There is some evidence–from a US study following young people aged 12–17 years over four years–that living in a town where legislation bans smoking in restaurants is associated with a significantly reduced likelihood of progressing from experimental to established smoking.18 This research also found that adolescents in a household with no smoking ban, whether living with a smoker or with non-smokers, were more likely to perceive high rates of adult smoking. Those who lived with non-smokers in a household with no smoking ban were more likely than those with a home ban to experiment with smoking at an early age.19

As well as physically reducing the places where smoking may occur, reducing opportunities to smoke and making it more difficult to smoke helps to challenge perceptions that smoking is normal behaviour20 and reduce the social acceptability of smoking.17 As discussed further in Section 5.24, young people are greatly influenced by their sense of what is normal and attractive.21 One Canadian study found that the more frequently young people observe smoking occurring in a range of settings, the more likely they are to have the view that smoking is both socially acceptable and normal.22 Hence bans on smoking in restaurants and other public places can help to reduce the 'normalcy' of seeing people smoking, thereby helping to reshape community norms and perceived social acceptability regarding smoking22, 23. Publicity supporting bans on smoking in cars in Australia is likely to strengthen this view.24

For further discussion see Section 5.29 and Chapter 15, Section 15.6.3.


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References

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2. Wakefield M, Chaloupka F, Kaufman N, Orleans C, Barker D and Ruel E. Effect of restrictions on smoking at home, at school and in public places on teenage smoking: cross sectional study. British Medical Journal 2000;321:333-7. Available from: http://www.pubmedcentral.nih.gov/articlerender.fcgi?artid=27448

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12. Lipperman-Kreda S, Paschall M and Grube J. Perceived enforcement of school tobacco policy and adolescents' cigarette smoking. Preventive Medicine 2009;48(6):562–6. Available from: http://www.ncbi.nlm.nih.gov/pmc/articles/PMC2748128/

13. Moore L, Roberts C and Tudor-Smith C. School smoking policies and smoking prevalence among adolescents: multilevel analysis of cross-sectional data from Wales. Tobacco Control 2001;10(2):117-23. Available from: http://tobaccocontrol.bmj.com/cgi/content/abstract/10/2/117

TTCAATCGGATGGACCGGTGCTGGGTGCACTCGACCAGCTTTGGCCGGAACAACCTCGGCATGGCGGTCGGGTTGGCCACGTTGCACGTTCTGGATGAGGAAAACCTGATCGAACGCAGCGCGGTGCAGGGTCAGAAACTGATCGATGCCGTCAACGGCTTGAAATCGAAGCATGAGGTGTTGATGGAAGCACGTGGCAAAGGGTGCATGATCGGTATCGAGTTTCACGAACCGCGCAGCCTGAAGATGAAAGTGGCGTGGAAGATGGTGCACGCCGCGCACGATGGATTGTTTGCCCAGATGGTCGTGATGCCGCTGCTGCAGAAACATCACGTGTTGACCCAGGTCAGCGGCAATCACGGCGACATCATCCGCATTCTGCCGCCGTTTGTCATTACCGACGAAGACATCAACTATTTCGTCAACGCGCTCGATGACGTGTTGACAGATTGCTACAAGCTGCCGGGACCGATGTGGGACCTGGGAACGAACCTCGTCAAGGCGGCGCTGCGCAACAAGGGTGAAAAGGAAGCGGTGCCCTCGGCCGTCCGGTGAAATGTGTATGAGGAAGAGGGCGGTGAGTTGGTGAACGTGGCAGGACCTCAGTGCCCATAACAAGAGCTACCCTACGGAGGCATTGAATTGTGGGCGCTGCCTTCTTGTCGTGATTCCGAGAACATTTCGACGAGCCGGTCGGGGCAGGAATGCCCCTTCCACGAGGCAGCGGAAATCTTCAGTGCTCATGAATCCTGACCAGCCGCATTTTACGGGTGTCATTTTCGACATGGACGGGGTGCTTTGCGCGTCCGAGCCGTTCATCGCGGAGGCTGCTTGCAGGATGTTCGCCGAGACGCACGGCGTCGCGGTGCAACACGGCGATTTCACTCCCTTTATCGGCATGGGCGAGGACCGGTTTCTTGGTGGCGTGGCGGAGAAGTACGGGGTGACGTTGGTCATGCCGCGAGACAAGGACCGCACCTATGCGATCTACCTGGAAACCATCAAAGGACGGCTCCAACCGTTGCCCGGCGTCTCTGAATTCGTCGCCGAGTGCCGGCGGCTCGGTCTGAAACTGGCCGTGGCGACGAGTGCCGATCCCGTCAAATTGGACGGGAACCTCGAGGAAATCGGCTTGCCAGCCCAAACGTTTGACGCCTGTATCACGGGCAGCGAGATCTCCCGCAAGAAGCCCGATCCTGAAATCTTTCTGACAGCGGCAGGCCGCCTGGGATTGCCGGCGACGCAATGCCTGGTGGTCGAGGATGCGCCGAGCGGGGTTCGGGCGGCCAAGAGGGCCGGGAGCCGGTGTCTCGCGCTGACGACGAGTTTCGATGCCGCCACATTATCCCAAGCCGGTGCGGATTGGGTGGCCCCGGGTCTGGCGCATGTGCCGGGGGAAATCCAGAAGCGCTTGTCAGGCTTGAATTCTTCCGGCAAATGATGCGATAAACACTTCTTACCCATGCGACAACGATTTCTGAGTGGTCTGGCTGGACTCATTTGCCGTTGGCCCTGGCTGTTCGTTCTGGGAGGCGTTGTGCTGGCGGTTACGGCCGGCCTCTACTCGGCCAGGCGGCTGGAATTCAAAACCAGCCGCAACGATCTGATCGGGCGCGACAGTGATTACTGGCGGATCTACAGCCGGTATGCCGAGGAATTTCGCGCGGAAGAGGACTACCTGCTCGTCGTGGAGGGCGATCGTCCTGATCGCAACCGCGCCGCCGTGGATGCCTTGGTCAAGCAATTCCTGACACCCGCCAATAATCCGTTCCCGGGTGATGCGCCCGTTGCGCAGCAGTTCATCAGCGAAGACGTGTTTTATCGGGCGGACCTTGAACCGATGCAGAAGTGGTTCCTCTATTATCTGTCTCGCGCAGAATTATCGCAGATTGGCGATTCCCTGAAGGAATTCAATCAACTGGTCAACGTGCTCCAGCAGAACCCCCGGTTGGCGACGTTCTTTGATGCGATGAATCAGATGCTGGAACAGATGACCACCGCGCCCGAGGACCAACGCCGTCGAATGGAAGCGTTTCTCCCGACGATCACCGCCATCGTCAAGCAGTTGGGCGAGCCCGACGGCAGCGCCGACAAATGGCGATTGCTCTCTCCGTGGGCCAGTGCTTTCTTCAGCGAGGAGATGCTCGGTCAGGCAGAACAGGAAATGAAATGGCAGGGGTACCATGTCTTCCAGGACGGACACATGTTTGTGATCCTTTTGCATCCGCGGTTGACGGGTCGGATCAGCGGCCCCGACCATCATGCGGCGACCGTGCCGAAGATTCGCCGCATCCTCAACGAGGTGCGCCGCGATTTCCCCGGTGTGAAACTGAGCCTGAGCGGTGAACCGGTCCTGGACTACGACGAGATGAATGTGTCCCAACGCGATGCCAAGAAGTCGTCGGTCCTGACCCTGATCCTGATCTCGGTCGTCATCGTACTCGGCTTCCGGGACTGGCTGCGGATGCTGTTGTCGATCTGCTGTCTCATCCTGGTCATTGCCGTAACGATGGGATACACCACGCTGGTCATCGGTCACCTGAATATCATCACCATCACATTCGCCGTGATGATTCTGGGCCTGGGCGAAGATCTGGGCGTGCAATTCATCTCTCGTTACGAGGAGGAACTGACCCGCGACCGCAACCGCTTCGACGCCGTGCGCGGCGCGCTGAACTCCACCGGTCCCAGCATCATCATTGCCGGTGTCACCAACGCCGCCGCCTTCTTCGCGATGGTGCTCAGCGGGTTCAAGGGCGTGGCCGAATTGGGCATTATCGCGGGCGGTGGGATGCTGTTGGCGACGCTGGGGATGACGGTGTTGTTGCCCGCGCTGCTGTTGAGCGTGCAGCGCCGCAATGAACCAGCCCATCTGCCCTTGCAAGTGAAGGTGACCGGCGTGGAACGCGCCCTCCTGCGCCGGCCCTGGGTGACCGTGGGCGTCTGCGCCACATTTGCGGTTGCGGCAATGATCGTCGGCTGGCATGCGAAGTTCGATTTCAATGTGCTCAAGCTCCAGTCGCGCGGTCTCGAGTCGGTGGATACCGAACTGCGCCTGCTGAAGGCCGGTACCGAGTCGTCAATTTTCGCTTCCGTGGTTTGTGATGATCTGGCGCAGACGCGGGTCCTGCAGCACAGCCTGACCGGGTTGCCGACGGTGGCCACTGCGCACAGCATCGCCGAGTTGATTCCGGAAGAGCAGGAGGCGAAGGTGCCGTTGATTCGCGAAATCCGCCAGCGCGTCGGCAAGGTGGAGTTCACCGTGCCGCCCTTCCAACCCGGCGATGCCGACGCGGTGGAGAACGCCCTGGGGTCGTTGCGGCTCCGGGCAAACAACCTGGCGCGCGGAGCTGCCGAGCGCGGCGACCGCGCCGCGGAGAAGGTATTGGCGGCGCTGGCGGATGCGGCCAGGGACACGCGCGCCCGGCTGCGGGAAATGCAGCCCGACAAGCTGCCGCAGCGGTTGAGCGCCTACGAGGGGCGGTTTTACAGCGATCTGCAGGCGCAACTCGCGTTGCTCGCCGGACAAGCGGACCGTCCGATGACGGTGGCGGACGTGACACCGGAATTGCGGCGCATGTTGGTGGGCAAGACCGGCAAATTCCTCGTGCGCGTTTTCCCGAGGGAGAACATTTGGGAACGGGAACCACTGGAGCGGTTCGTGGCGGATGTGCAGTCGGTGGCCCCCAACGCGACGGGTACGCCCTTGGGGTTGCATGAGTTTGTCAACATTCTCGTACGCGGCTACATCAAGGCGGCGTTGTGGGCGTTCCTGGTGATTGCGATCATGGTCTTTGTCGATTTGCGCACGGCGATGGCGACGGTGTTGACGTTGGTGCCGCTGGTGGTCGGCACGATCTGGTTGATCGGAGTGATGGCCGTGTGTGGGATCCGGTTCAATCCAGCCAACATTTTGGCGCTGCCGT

14. Lynagh M, Perkins J and Schofield M. An evidence-based approach to health promoting schools. Journal of School Health 2002;72:300-2. Available from: http://www.ncbi.nlm.nih.gov/pubmed/12357912

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16. Bernat DH, Erickson DJ, Widome R, Perry CL and Forster JL. Adolescent smoking trajectories: results from a population-based cohort study. Journal of Adolescent Health 2008;43(4):334–40. Available from: http://www.jahonline.org/article/PIIS1054139X08001572/fulltext

17. Song A and Glantz S. Pushing secondhand smoke and the tobacco industry outside the social norm to reduce adolescent smoking. Journal of Adolescent Health 2008;43(4):315–17. Available from: http://www.jahonline.org/article/S1054-139X(08)00235-8/fulltext

18. Siegel M, Albers AB, Cheng DM, Hamilton WL and Biener L. Local restaurant smoking regulations and the adolescent smoking initiation process: results of a multilevel contextual analysis among Massachusetts youth. Archives of Pediatrics and Adolescent Medicine 2008;162(5):477. Available from: http://www.ncbi.nlm.nih.gov/pmc/articles/PMC2948204/

19. Albers AB, Biener L, Siegel M, Cheng DM and Rigotti N. Household smoking bans and adolescent antismoking attitudes and smoking initiation: findings from a longitudinal study of a Massachusetts youth cohort. American Journal of Public Health 2008;98(10):1886–93. Available from: http://ajph.aphapublications.org/cgi/content/full/98/10/1886?view=long&pmid=18703438

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23. Eureka Strategic Research. Youth tobacco prevention research project. Undertaken for the Australian Government Department of Health and Ageing. Canberra: Department of Health and Ageing, 2005. Available from: http://www.health.gov.au/internet/main/publishing.nsf/Content/phd-pub-tobacco-literature-cnt.htm

24. Freeman B, Chapman S and Storey P. Banning smoking in cars carrying children: an analytical history of a public health advocacy campaign. Australian and New Zealand Journal of Public Health 2008;32(1):60-5. Available from: http://onlinelibrary.wiley.com/doi/10.1111/j.1753-6405.2008.00167.x/full